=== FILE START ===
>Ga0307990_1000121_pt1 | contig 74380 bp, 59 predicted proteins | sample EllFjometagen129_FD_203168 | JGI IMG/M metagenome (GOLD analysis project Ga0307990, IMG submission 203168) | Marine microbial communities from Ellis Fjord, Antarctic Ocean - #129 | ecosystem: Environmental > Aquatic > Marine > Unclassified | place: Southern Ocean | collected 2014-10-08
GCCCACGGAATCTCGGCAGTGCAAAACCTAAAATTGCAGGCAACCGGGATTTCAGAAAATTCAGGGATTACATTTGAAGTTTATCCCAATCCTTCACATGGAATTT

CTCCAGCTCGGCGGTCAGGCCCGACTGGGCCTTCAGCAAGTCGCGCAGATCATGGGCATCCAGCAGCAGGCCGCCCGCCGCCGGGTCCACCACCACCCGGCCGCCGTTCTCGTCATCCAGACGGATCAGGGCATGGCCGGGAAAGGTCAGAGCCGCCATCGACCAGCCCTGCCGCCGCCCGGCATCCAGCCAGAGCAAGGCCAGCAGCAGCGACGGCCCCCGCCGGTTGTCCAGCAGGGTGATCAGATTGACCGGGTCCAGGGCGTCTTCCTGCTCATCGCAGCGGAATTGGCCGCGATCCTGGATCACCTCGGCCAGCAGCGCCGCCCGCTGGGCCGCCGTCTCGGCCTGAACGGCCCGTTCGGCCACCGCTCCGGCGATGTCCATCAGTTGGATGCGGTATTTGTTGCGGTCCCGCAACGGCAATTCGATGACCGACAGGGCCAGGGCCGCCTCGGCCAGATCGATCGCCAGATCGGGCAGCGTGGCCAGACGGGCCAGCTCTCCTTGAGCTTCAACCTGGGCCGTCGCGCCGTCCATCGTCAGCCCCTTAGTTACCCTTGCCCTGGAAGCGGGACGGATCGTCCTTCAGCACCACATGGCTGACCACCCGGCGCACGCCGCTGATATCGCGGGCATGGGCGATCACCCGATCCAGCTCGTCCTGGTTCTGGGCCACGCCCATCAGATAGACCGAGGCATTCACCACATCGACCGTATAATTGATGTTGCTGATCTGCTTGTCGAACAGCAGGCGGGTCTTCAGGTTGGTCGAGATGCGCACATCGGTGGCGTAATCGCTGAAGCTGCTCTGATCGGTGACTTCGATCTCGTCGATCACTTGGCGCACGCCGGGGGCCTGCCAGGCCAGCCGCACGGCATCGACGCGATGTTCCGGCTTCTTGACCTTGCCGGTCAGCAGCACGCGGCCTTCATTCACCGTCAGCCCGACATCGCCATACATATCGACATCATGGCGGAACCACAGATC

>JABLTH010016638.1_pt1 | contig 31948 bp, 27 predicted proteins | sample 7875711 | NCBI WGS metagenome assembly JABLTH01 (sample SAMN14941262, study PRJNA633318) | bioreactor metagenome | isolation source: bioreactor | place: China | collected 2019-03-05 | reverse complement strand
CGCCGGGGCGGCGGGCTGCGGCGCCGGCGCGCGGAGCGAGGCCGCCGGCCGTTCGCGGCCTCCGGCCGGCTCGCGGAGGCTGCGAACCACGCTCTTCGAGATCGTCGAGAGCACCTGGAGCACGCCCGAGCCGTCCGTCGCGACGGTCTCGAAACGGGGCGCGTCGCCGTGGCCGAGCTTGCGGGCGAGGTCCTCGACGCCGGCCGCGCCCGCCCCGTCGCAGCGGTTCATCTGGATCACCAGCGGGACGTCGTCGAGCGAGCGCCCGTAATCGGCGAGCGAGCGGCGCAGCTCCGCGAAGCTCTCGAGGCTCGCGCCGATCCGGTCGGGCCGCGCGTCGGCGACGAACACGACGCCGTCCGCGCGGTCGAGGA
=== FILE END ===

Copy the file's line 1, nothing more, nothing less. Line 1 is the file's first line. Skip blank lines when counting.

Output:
>Ga0307990_1000121_pt1 | contig 74380 bp, 59 predicted proteins | sample EllFjometagen129_FD_203168 | JGI IMG/M metagenome (GOLD analysis project Ga0307990, IMG submission 203168) | Marine microbial communities from Ellis Fjord, Antarctic Ocean - #129 | ecosystem: Environmental > Aquatic > Marine > Unclassified | place: Southern Ocean | collected 2014-10-08